The influx of people provided markets, the flexible and relatively free society let people exercise their entrepreneurial urges without much restraint, and the huge country provided the resources. (26) The innovation was the sudden availability of a new, rich, relatively unused continent. In England and Europe most of the land was already owned and planted. (27) Both England and Europe were, relatively speaking, mature, and innovations were becoming more technically based, (28) such as water-powered mills and later steam engines. (29)
In the United States and Canada, the innovations to exploit the vast continental resources continued. (30) First came the canals, (31) which opened the rich soils of the Great Plains to the East Coast and even to world markets (32) for the grains that could be produced so much better in Ohio and the Mid-West than in the flinty soils of New England. (33) The result of the canals was that the cost of shipping a ton of grain from Ohio to New York dropped from $120 a ton to $6 a ton. (34) From New York, cheap ocean transportation (35) made the world markets available and drove the expansion of Midwest farming. (36) The innovation of the railroads followed, enabled by the steam engine, (37) bringing more flexibility and, thus, tying all regions together.
Note the theme of what I have said so far, that economics drives nearly everything, and innovations, of some kind--new beliefs, new concepts, new inventions, new resources, and new ways of doing things--are what stimulate the economics of a region, a country, or even the world.
Not for nothing were the 1,000 years after the fall of the Roman Empire called the Dark Ages (38)--beliefs became rigid (39) and compulsory, (40) and new ideas were frozen out. (41) People like Galileo and others were confined to house arrest and punished for offering new ideas. (42) It was a time of almost total lack of innovation. (43)
But, back to America. The railroads, enabled by the steam engine, tied the country together cheaply and flexibly. (44) Think of what that innovation did! For the first time in the history of the world, man could travel faster than the speed of a horse. (45)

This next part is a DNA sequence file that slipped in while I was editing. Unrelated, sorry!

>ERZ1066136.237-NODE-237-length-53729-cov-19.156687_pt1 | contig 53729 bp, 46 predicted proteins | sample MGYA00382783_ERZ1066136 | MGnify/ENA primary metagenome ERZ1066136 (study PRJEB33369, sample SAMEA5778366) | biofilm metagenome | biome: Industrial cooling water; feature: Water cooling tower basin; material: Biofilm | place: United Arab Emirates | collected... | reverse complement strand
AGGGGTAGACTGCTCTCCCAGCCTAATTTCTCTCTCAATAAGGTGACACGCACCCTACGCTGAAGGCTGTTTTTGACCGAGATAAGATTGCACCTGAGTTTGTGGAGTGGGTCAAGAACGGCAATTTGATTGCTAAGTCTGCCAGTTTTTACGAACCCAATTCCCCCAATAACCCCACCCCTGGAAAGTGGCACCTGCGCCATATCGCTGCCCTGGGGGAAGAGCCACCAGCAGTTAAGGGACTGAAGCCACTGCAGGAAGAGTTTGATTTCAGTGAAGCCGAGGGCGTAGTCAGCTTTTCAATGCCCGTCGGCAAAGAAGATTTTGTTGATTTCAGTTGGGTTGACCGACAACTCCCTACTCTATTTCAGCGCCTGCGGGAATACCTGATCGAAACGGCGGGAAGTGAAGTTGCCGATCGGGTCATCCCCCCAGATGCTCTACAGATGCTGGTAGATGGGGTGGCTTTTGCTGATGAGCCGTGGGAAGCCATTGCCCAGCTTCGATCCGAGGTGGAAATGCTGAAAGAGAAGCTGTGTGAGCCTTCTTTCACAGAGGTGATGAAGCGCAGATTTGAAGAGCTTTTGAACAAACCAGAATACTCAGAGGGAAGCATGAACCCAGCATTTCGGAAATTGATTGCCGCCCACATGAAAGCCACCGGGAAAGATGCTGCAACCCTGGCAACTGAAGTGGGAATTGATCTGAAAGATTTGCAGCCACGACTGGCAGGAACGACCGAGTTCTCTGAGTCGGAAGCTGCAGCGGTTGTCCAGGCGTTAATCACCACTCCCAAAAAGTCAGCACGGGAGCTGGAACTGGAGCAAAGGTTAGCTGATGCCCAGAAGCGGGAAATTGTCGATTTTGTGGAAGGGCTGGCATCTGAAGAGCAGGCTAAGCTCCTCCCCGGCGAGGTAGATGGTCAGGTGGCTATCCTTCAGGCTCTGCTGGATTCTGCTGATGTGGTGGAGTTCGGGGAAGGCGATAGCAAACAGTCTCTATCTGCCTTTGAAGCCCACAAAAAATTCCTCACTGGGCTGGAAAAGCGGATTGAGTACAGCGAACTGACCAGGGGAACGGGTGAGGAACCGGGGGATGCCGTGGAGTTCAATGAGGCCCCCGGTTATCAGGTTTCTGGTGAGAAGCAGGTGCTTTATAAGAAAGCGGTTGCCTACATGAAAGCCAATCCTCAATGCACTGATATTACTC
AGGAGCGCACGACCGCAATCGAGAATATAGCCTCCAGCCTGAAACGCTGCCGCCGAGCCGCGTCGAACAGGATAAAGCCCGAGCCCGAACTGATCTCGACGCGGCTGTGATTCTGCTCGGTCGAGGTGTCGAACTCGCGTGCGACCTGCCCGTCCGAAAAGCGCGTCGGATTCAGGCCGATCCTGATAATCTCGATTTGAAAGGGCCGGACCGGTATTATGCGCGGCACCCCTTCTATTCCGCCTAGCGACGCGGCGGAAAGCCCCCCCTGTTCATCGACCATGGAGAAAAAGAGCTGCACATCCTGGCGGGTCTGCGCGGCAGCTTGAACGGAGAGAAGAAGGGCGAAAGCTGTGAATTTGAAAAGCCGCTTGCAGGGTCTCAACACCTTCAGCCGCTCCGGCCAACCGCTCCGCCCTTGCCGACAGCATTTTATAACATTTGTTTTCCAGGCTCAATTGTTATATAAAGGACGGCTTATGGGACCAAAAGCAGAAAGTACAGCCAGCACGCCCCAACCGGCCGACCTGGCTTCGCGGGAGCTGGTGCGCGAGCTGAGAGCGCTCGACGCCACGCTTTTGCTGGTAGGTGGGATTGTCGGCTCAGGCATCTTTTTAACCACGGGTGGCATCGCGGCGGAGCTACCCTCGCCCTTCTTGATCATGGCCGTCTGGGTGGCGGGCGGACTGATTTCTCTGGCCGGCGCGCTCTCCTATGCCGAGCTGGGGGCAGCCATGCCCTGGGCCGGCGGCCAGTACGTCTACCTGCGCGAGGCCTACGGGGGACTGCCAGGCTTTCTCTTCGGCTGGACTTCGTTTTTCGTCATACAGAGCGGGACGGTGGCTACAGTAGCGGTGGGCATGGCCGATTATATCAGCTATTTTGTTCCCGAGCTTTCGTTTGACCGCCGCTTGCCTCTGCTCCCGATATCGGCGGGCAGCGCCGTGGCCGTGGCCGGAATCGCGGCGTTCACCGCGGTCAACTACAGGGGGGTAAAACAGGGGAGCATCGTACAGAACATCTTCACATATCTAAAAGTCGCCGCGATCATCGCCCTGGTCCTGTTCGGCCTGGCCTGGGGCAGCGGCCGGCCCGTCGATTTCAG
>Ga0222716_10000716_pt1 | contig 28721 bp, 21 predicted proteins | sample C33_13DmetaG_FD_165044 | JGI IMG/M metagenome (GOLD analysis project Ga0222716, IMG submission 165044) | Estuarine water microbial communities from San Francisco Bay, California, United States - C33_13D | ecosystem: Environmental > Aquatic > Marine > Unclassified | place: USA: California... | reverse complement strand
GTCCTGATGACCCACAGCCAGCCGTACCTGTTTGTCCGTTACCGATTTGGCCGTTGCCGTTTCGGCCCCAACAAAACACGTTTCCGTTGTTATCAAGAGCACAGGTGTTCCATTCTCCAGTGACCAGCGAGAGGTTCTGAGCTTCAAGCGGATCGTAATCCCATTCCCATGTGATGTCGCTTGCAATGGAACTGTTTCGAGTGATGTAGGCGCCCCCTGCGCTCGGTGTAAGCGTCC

The railroads were quickly followed by a host of lesser but important innovations--the telegraph, the telephone, electrical lighting to replace kerosene lighting. (46) John D. Rockefeller got rich on kerosene. (47) He didn't get rich on gasoline; it was the lighting empire that built the Standard Oil wealth. (48) Gasoline in the beginning was a dangerous and unwanted by product. (49)
Other lesser innovations: skyscrapers were enabled by the innovation of the elevator; (50) electrical power came along and replaced the water wheels. (51) The reason New England was the center of the wool and manufacturing industry, the weaving industry, was because it had so many small rivers with falls in them, so that you could have water powered wheels, which, through a series of belts and pulleys, opened up the factories. (52) These were replaced originally by steam engines, which meant you could put the factories where you wanted, and then electrical power gave you more flexibility. (53) And there were countless other lesser innovations that gave mankind benefits which he needed or he thought he wanted. The mold board plow (54) made farming the fertile but heavy prairie soil practicable. (55) The cotton gin made that crop useful; (56) and the list goes on and on. Innovations, innovations, innovations! That's the most important word I will use today. And the world has discovered the concept.
Earlier this week I conferred by video conference with a group from Singapore who met in our Silicon Valley office. They were told to call on me by the Singapore Minister of Finance. We manage a large amount of money for the Singapore government. (57) This group, which was from the Singapore National Research Foundation, (58) was put together to coordinate the national R&D, (59) innovation and enterprise efforts of Singapore, and advance its economy. (60) That was stated in their mission. (61) They advise the Research, Innovation, and Enterprise Council, (62) chaired by the prime minister himself. (63) Think of our President or the Prime Minister of Canada personally chairing a research and innovation council! The goal of the group was to understand more of the enterprise eco-system in the U.S., to try to learn what makes the U.S. innovation system so successful, and to try to identify further growth areas for their future programs. (64)
Next week I am chairing a conference in Washington put on by the Science, Technology and Economics Board of the National Academies, (65) which consist of the National Academy of Science, the National Academy of Engineering, and the Institute of Medicine. (66) This is a free conference...